How to Design an Original Quilt Pattern by Hand
With so many quilt patterns available these days, many people no longer design their own quilts. It's easy to go out and buy one of the hundreds of brightly colored books or glossy magazines filled with inspiring pictures and patterns. Quilt shops and shows offer up individual patterns for sale with step by step instructions to make it easy to create a quilt.
Patterns are a great quilting resource and I have made many quilts using someone else's pattern, but I would much rather use my own design and it's much easier than you may think.
Whether you are brand new to quilting or a seasoned veteran, these tips and tools will help you design your own original work of art.
What is a Quilt Pattern?
A quilt pattern is an original decorative layout or design for fabrics. It serves as a template to follow when constructing a quilt.
Designing a quilt is like drawing a picture. Just use your imagination or get inspiration from things you see. I keep a notebook with me at all times so I can jot down an idea or draw a quick sketch before the idea slips away. Once you have something in mind it's time to design your pattern. While this hub focuses on designing a contemporary quilt pattern, a quilt pattern can be anything you want it to be and falls into one of two very basic categories:
- Traditional - Pattern based on traditional or historic designs
- Contemporary - Pattern based on modern designs
The supplies you'll need to get started are graph paper, pencils, a ruler and an eraser. You'll also need colored pencils, crayons or markers once the initial design is finished.
Step by step photo instructionsClick thumbnail to view full-size
Step by step instructions for designing an original quilt
For this demonstration the inspiration was the brick wall on my fireplace.
- Find your inspiration and take a picture or draw a quick sketch.
- Think about what size quilt you want to make. For this demonstration I'm doing a wall hanging measuring 25" by 30".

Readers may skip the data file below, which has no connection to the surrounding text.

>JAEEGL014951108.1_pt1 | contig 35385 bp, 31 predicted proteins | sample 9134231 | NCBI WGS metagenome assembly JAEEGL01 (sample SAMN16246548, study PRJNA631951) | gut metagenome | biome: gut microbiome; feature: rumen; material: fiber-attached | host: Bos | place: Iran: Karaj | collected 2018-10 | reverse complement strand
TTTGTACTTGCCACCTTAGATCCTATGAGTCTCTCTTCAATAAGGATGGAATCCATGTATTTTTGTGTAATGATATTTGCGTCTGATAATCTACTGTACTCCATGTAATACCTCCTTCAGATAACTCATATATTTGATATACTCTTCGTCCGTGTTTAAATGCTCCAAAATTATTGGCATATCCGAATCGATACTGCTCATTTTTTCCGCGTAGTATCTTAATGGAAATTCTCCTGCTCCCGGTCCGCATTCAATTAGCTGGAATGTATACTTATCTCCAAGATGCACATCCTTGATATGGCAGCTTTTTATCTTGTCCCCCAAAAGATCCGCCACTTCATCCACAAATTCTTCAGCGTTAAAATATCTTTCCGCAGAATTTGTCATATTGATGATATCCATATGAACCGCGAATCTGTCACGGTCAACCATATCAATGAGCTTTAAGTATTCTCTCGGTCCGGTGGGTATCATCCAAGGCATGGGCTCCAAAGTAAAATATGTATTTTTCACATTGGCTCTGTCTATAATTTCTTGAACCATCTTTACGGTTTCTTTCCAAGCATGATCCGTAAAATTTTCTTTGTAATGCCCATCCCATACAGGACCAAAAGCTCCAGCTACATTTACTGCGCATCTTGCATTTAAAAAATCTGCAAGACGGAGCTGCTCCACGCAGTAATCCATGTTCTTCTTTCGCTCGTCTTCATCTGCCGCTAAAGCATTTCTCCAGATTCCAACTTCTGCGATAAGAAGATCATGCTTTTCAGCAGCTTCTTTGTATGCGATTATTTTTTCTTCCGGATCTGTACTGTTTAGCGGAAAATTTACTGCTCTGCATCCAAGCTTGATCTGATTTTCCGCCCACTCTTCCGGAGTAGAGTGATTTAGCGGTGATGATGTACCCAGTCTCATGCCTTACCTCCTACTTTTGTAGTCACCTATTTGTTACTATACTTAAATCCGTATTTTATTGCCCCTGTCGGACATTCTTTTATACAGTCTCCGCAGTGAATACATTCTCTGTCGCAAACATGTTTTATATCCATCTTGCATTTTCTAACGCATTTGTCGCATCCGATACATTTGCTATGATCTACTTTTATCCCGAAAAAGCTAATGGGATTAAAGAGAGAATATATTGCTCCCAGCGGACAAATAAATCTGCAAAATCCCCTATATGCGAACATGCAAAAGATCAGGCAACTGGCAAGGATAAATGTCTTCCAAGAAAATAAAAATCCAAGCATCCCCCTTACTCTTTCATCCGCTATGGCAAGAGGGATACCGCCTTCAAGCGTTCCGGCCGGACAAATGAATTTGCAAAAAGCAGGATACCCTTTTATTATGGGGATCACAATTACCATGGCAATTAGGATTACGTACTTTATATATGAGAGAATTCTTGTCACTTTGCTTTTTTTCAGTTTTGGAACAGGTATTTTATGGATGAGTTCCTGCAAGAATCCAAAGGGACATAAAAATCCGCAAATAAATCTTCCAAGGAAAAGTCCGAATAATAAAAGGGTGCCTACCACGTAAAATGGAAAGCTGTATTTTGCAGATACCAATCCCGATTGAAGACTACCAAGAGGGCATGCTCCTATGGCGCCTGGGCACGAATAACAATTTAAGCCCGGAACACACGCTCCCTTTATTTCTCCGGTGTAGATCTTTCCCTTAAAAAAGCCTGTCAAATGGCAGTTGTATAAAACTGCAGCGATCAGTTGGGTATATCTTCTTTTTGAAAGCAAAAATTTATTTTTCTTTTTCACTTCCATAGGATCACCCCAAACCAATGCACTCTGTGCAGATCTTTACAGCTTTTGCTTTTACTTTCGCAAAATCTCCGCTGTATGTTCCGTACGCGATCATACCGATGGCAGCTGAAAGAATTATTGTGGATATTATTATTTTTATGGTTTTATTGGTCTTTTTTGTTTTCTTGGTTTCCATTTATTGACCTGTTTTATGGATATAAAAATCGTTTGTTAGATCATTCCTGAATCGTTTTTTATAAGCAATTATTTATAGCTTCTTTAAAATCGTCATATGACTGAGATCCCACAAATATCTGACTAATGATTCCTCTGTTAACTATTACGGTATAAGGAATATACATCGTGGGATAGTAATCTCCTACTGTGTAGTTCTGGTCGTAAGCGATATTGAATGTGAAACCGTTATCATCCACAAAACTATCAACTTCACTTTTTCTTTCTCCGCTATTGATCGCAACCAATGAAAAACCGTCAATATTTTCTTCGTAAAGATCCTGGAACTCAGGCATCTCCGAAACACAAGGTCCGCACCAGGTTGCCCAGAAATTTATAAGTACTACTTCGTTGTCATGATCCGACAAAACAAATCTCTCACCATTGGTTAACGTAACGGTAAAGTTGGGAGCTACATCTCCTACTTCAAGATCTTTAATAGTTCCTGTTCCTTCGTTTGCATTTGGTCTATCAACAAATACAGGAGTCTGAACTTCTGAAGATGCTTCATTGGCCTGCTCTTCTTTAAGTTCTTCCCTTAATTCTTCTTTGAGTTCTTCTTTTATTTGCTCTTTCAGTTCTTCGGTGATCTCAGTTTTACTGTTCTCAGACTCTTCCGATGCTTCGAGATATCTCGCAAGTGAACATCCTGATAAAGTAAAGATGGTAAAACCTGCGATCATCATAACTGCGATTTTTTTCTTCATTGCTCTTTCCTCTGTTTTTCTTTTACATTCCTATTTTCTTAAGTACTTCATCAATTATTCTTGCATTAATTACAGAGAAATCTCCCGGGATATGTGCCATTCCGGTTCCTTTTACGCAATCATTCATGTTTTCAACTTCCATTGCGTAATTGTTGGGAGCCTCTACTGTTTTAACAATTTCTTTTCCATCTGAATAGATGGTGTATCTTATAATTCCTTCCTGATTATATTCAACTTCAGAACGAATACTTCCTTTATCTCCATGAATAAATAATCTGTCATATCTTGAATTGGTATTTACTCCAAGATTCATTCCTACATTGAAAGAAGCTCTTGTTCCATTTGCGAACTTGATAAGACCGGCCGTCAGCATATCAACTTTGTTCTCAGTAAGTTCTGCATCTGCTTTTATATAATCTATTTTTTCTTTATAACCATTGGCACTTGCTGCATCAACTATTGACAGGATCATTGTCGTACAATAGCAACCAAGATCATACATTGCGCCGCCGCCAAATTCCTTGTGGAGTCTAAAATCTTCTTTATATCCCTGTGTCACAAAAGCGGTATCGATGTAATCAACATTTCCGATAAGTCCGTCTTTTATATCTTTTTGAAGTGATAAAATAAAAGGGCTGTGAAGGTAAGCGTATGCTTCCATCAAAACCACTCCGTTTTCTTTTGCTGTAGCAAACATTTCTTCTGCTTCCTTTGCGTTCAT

- Determine what size the graph squares will represent. For this demonstration, 1 square = 1".
- Draw the outside border of the quilt design, 25 squares by 30 squares. (Step 1 in photos)
- I would like each brick to be 3" by 5" so I draw the first brick on the graph paper, 3 squares wide by 5 squares long. (Step 2 in photos)
- Using the photo as my guide I continue to draw bricks until the quilt border drawn is full. (Step 3 in photos)
- Take a look at the design. This example looks a little flat to me. I have also seen it before so I'm going add some more design elements. Have fun adding more design elements. You may have to redo it several times before you settle on something you like. (Step 4 in photos)
- Adding some diagonal lines added more dimension to the design. It's time to add color to the quilt. Make copies of the completed black and white drawing and keep the original. Don't add color to the original so you can go back and make more copies if you can't find the look you want. Keep in mind during this step that each shape outlined represents a piece of fabric. The more shapes, the more difficult putting the quilt together will be.